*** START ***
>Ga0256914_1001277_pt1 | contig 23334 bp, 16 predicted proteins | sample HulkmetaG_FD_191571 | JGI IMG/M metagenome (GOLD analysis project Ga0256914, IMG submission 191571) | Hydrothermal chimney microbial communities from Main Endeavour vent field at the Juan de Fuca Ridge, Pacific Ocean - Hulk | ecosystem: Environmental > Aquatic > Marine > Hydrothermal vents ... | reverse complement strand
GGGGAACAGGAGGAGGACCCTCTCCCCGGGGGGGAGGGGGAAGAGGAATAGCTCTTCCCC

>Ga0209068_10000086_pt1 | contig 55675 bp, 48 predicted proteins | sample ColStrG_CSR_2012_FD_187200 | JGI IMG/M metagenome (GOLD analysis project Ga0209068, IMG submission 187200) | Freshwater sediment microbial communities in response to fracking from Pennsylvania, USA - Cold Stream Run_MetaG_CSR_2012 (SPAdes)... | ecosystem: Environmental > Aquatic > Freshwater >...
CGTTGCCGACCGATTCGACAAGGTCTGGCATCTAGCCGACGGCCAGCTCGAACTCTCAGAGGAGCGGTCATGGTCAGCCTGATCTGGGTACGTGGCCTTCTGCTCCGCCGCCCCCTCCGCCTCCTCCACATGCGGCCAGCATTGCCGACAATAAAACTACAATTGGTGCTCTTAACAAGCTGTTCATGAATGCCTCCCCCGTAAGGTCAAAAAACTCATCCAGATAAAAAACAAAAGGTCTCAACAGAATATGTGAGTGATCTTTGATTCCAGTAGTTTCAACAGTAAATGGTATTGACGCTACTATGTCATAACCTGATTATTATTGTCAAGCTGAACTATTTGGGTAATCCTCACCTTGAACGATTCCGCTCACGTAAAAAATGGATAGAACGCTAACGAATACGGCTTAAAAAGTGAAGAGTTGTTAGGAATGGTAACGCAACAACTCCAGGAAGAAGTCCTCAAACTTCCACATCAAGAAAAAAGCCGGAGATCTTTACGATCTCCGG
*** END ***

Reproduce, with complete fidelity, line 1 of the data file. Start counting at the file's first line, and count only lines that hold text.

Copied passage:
>Ga0256914_1001277_pt1 | contig 23334 bp, 16 predicted proteins | sample HulkmetaG_FD_191571 | JGI IMG/M metagenome (GOLD analysis project Ga0256914, IMG submission 191571) | Hydrothermal chimney microbial communities from Main Endeavour vent field at the Juan de Fuca Ridge, Pacific Ocean - Hulk | ecosystem: Environmental > Aquatic > Marine > Hydrothermal vents ... | reverse complement strand